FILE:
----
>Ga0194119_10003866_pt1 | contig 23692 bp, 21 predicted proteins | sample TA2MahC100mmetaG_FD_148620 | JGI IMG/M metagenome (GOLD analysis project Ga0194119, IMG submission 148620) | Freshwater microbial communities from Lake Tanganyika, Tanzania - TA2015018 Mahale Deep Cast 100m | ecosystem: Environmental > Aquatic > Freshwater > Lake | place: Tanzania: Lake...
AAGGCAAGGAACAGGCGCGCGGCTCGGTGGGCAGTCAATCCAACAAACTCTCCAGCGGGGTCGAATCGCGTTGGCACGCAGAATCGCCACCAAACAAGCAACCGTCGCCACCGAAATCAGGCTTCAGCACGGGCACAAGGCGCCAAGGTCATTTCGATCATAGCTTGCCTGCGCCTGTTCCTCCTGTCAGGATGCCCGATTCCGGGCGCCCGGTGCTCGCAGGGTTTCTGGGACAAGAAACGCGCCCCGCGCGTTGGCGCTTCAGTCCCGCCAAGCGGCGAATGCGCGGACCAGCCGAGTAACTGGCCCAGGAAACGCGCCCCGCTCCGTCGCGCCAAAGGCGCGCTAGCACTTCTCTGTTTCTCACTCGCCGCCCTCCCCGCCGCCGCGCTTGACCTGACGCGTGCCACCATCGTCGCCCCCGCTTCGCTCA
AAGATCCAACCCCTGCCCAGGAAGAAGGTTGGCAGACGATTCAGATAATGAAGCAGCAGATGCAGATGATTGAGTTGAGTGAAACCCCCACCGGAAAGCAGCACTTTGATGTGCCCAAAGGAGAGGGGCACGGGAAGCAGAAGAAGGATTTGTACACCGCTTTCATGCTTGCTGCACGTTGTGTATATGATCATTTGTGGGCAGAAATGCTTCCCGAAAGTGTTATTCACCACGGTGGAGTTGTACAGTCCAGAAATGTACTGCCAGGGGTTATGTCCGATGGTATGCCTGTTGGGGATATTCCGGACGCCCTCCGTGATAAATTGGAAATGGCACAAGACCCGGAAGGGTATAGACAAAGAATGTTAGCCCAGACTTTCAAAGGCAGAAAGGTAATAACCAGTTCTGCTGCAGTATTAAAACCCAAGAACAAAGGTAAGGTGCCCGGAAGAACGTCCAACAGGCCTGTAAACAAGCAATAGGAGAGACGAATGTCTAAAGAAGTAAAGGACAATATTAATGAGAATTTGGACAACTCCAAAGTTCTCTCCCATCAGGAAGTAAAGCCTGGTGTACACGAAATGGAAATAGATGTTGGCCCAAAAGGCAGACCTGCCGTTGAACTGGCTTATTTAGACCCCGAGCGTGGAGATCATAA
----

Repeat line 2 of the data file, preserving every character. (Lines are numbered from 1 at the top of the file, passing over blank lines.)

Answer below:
AAGGCAAGGAACAGGCGCGCGGCTCGGTGGGCAGTCAATCCAACAAACTCTCCAGCGGGGTCGAATCGCGTTGGCACGCAGAATCGCCACCAAACAAGCAACCGTCGCCACCGAAATCAGGCTTCAGCACGGGCACAAGGCGCCAAGGTCATTTCGATCATAGCTTGCCTGCGCCTGTTCCTCCTGTCAGGATGCCCGATTCCGGGCGCCCGGTGCTCGCAGGGTTTCTGGGACAAGAAACGCGCCCCGCGCGTTGGCGCTTCAGTCCCGCCAAGCGGCGAATGCGCGGACCAGCCGAGTAACTGGCCCAGGAAACGCGCCCCGCTCCGTCGCGCCAAAGGCGCGCTAGCACTTCTCTGTTTCTCACTCGCCGCCCTCCCCGCCGCCGCGCTTGACCTGACGCGTGCCACCATCGTCGCCCCCGCTTCGCTCA